"We have elected school boards for each school," he said in October after a city council meeting. "And overall, we have the mayor, the CEO, the board, the principals in the building and the teachers accountable to meet the results that parents should expect in a high-quality school.
"As it relates to the school board and a process, there are Local School Councils," the mayor added. "As it relates to accountability for results, I don't believe what we need right now is more politics in schools. We need accountability and progress, and that's what I'm focused on."
Lipman called Emanuel's LSCs comments "rather cynical," explaining that "CPS has been undermining Local School Councils over the past 15 years" by closing neighborhood schools and opening charter schools, which do not have LSCs. And probation policy, Lipman said, has "pretty much stripped" the power from LSCs at underperforming schools taken over by the Academy for Urban School Leadership (AUSL), a controversial school turnaround contractor.
Additionally, LSCs have "no power" over major district decisions, like whether schools should be closed, Lipman pointed out.
Leading up to the closure of 50 neighborhood schools in 2013, and in previous rounds of school closings, LSC members "pleaded to keep their schools open, provided evidence about why they should be kept open, offered alternatives to improve those schools and they weren't listened to by CPS," Lipman stressed. "So they actually have very little power in that situation."
Regarding the concern of inserting more politics into the system, Lipman said she's not sure how the board could get more political than it already is, citing board member Deborah Quazzo's business interests and Board President David Vitale's ties to AUSL as just a few examples.
"Right now, the school board can get away with doing things like tripling their investments in their own companies without any repercussions, and there's no way to remove those board members," added Wendy Katten with the Raise Your Hand coalition, an elected school board proponent. "We should have honesty and transparency from our school board on what their plans are, and their plans are clearly to close a bunch of district schools and open almost a same number of privately-run schools, but they never told anybody that."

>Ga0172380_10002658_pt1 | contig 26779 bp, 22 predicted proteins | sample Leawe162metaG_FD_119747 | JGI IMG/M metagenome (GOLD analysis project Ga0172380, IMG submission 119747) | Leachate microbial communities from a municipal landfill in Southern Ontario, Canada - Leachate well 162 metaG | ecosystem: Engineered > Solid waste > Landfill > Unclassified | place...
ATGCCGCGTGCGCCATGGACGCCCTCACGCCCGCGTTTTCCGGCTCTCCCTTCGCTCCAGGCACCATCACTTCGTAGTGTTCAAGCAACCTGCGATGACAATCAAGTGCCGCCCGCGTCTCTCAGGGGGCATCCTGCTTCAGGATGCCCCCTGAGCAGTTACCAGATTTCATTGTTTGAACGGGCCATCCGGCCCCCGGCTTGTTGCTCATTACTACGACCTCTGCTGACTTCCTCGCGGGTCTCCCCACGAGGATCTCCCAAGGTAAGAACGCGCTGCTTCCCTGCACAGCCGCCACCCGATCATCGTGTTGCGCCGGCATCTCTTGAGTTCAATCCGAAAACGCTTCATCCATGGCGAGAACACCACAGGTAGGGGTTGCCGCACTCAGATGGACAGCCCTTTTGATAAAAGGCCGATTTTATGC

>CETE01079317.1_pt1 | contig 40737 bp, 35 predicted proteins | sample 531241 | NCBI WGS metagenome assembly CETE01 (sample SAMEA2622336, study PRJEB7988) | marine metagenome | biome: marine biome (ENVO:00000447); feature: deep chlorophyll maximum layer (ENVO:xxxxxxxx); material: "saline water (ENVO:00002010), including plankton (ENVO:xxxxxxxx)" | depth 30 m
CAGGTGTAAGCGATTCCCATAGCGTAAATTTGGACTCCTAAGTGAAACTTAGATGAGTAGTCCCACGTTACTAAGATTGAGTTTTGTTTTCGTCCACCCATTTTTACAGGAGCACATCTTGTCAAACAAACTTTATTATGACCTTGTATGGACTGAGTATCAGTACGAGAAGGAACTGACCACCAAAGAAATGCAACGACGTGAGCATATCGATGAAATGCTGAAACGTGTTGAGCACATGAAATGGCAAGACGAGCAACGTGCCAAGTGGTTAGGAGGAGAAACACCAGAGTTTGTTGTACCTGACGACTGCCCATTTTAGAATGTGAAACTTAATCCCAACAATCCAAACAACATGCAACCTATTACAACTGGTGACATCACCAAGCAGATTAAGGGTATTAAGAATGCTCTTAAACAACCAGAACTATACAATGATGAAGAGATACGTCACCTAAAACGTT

According to an analysis by Raise Your Hand, the district has opened 21,251 new seats, despite declining enrollment, since announcing in 2012 its intent to close schools due to underutilization as part of the 2013 round of school closings.
"That's the problem with this," Katten said. "Everything's done behind closed doors, you can't rely on the information, you get very limited information on what's happening and no real honesty and truth about the larger picture of what's happening in the district."
Elected school board proponents say a recent investigation by the education newsmagazine Catalyst Chicago bolsters their case for a more transparent and accountable school governance system.
According to Catalyst's report, which looked into the number of students CPS was unable to locate after the 2013 school closings, 434 students were unaccounted for at the time CPS CEO Barbara Byrd-Bennett inaccurately stated in an open letter to the Chicago Sun-Times that the district had lost track of only seven students after the closures. It took CPS more than five months to turn over the correct information to Catalyst.
CPS has now admitted that Byrd-Bennett's initial claim was incorrect. According to CPS, the inaccuracy was based on coding problems with its records. Regarding the missing students, the district reports that as of now they have lost track of 115 students affected by the 2013 closings.
Asked what should happen now that this information has been brought to light, Lipman said, "There are various things we can call on CPS to do, but I'm weary about that."
"We can ask CPS to investigate to try to find out where these students are, and we should do that. But more than that is that we really need a much more accountable governance structure, because this is just one of a number of cases in which CPS is engaged in actions that have not been transparent."